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A healthy Auburn receiving corps will test Texas A&M

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Auburn offense gashes Kent State for 633 yards in win (1:07)

The No. 8 Tigers compile 467 yards rushing and six touchdowns on the ground alone to smash Kent State 55-16. (1:07)

So maybe Bo Nix hasn't taken the top off of defenses much during the first three games of the young season. Auburn's true freshman quarterback has been good -- sometimes great, even -- but his numbers haven't been exceptional with just four passing touchdowns and a pair of interceptions. He has a respectable, if not tidy, 545 yards through the air.

Here's the thing, though: He hasn't had his full compliment of receivers yet. To borrow the phrase of Auburn coach Gus Malzahn, it has been "musical chairs" at the position so far.

But when No. 8 Auburn travels to No. 17 Texas A&M on Saturday, that could change. Seth Williams, a 73 rating in the PlayStation Player Impact Ratings, returned to practice this week after being sidelined by a shoulder injury. Anthony Schwartz, who missed the first two games of the season, may be able to play without the heavy wrap on his hand that he wore during his first game back last Saturday.

The return of those two playmakers, combined with veterans Eli Stove (69) and Will Hastings (30), spells bad news for the Aggies' secondary, especially safeties Leon O'Neal Jr (55) and Demani Richardson (38), whose job will be to limit big plays against an offense that loves to disguise what it's doing.

"A lot of shifts, motions, fly motions, eye-violations, runs and different ways and different formations," Texas A&M coach Jimbo Fisher said of Malzahn's offense. "And then all of the sudden he'll play-action and hit a trick play and -- boom! -- there's a guy down the sideline, there's a guy down the post."

Last season, that guy running down the sideline was often the other-worldly fast Schwartz, who took a combination of short passes and fly sweeps for many of his 568 yards and seven touchdowns from scrimmage. The guy down the post, on the other hand, was often Williams, a SEC All-Freshman selection who had six catches of 20 or more yards. During the season-opener against then-No. 11 Oregon last month, Williams used that 6-foot-3, 210-pound frame of his to outmaneuver the defensive back for the game-winning touchdown with less than 10 second remaining.

"I think we've seen glimpses of both of them so far this season," Nix said of his two nicked up receivers, "but to have them both back healthy, I'm really excited. As an offense, we're all excited to have all our pieces to the puzzle back."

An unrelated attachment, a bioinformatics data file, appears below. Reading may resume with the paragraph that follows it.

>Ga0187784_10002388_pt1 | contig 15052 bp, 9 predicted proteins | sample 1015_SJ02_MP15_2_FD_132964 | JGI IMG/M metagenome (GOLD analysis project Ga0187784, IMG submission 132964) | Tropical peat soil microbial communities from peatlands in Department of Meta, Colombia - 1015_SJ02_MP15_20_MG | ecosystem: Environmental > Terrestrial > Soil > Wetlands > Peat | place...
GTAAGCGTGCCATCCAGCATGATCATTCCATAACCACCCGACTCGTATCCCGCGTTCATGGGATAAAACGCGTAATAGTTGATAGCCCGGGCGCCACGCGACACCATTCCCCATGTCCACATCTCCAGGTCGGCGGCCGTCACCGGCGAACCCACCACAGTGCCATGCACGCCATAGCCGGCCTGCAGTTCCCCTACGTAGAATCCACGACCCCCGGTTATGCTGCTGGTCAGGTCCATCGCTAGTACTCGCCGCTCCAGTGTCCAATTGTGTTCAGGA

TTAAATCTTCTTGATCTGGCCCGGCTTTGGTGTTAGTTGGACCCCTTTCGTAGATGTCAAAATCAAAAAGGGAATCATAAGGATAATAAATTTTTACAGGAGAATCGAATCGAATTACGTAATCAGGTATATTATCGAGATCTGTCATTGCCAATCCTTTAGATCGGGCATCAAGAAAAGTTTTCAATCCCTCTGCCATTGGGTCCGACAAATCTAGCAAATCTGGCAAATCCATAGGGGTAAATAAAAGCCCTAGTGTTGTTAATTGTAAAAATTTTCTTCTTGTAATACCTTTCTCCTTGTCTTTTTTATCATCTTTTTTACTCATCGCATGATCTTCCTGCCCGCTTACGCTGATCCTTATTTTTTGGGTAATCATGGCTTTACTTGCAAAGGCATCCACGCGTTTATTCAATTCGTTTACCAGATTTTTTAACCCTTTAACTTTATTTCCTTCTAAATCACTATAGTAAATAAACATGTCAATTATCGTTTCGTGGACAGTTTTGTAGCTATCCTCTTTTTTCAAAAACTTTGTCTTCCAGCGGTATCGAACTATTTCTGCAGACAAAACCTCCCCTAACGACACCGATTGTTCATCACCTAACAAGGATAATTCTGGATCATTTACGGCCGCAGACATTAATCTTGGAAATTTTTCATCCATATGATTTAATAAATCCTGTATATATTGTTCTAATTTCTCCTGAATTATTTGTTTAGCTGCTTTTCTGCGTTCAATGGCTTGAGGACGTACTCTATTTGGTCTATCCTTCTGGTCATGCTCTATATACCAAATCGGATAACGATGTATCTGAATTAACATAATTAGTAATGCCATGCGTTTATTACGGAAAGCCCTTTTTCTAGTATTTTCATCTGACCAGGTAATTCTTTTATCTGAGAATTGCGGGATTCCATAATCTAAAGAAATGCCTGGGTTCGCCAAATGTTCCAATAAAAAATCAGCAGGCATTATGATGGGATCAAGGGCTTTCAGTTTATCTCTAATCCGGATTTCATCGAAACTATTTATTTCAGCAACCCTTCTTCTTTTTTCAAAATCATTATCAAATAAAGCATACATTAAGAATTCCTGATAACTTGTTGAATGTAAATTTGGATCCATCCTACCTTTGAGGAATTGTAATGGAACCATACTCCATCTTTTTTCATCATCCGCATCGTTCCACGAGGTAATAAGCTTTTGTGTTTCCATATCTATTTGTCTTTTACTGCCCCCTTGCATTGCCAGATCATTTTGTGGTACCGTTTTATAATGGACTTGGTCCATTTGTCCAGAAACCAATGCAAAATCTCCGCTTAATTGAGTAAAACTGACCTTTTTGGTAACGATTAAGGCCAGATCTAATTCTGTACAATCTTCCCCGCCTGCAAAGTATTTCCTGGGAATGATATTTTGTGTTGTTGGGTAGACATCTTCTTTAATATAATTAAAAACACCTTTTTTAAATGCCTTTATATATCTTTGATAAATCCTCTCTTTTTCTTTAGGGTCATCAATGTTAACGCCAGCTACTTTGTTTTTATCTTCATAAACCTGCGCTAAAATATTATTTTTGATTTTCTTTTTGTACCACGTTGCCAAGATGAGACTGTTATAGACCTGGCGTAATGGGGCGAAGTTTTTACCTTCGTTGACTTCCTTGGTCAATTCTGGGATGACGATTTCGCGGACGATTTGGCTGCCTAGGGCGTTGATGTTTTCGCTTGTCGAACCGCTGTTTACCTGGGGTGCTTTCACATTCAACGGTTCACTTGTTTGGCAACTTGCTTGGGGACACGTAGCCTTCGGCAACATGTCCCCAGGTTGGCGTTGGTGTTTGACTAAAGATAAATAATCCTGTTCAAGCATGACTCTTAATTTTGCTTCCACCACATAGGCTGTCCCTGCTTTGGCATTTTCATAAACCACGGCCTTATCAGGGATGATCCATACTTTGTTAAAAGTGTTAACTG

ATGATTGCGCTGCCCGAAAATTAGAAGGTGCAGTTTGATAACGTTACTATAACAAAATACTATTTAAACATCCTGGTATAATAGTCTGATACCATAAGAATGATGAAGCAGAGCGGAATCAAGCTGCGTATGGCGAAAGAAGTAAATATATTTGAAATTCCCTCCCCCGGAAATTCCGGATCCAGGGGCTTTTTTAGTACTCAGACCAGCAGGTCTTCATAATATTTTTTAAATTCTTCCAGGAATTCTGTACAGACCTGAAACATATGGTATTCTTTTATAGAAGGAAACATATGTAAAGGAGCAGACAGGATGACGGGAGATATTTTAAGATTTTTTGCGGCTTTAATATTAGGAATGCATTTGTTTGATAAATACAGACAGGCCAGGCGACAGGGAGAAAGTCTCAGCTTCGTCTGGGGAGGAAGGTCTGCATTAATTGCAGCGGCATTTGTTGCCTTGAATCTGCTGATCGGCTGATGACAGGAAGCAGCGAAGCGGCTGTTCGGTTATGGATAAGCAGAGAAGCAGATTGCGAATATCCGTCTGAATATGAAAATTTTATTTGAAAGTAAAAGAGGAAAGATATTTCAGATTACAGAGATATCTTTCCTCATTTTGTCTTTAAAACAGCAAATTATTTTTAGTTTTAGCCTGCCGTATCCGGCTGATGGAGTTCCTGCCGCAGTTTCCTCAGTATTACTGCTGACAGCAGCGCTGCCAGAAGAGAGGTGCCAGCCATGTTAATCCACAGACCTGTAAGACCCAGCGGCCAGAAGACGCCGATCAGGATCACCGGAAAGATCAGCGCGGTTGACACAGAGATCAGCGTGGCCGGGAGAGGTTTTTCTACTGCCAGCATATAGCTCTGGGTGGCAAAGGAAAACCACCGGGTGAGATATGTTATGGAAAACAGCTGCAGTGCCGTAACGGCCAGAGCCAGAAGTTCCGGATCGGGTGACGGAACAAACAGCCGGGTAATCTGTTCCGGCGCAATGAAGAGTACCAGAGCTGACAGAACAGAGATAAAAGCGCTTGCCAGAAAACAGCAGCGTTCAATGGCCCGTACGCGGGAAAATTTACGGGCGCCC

Schwartz said it was hard watching from the sideline to start the season, especially that first game against Oregon. But getting that first catch against Kent State on Saturday, he said he finally felt like, "I'm back."

If Auburn can get Williams back as well -- "That's the plan," Schwartz said -- then the whole dynamic at receiver changes.

"They can't double us," Schwartz said. "When I was in they doubled me. Then the last two weeks they doubled him. Now they can't do that. They have to choose one or the other. If they choose me, Seth is going to get the ball. If they choose Seth, I'm going to get the ball."

So who will the safeties shade toward? O'Neal has one interception this season and is looking for more. Richardson, meanwhile, is second on the team in tackles (11). The Aggies as a whole are allowing only 184.7 yards passing per game.

At the same time, they've been very good against the run, allowing just 83.7 rushing yards per game. "Those numbers are special," Malzahn said.

In other words: Something has to give.

But in such a high-stakes game, it's all but guaranteed that the pressure will fall on Nix's right arm at some point. He has made enough plays to lift Auburn to a 3-0 record, but he hasn't had his breakout game yet. Might it be Saturday?

Remember, Williams scored the go-ahead touchdown against Texas A&M last season. If he and Schwartz are back 100 percent, it will finally be time to see what Nix can do when the game of musical chairs stops and all the pieces of Auburn's passing game fall into place.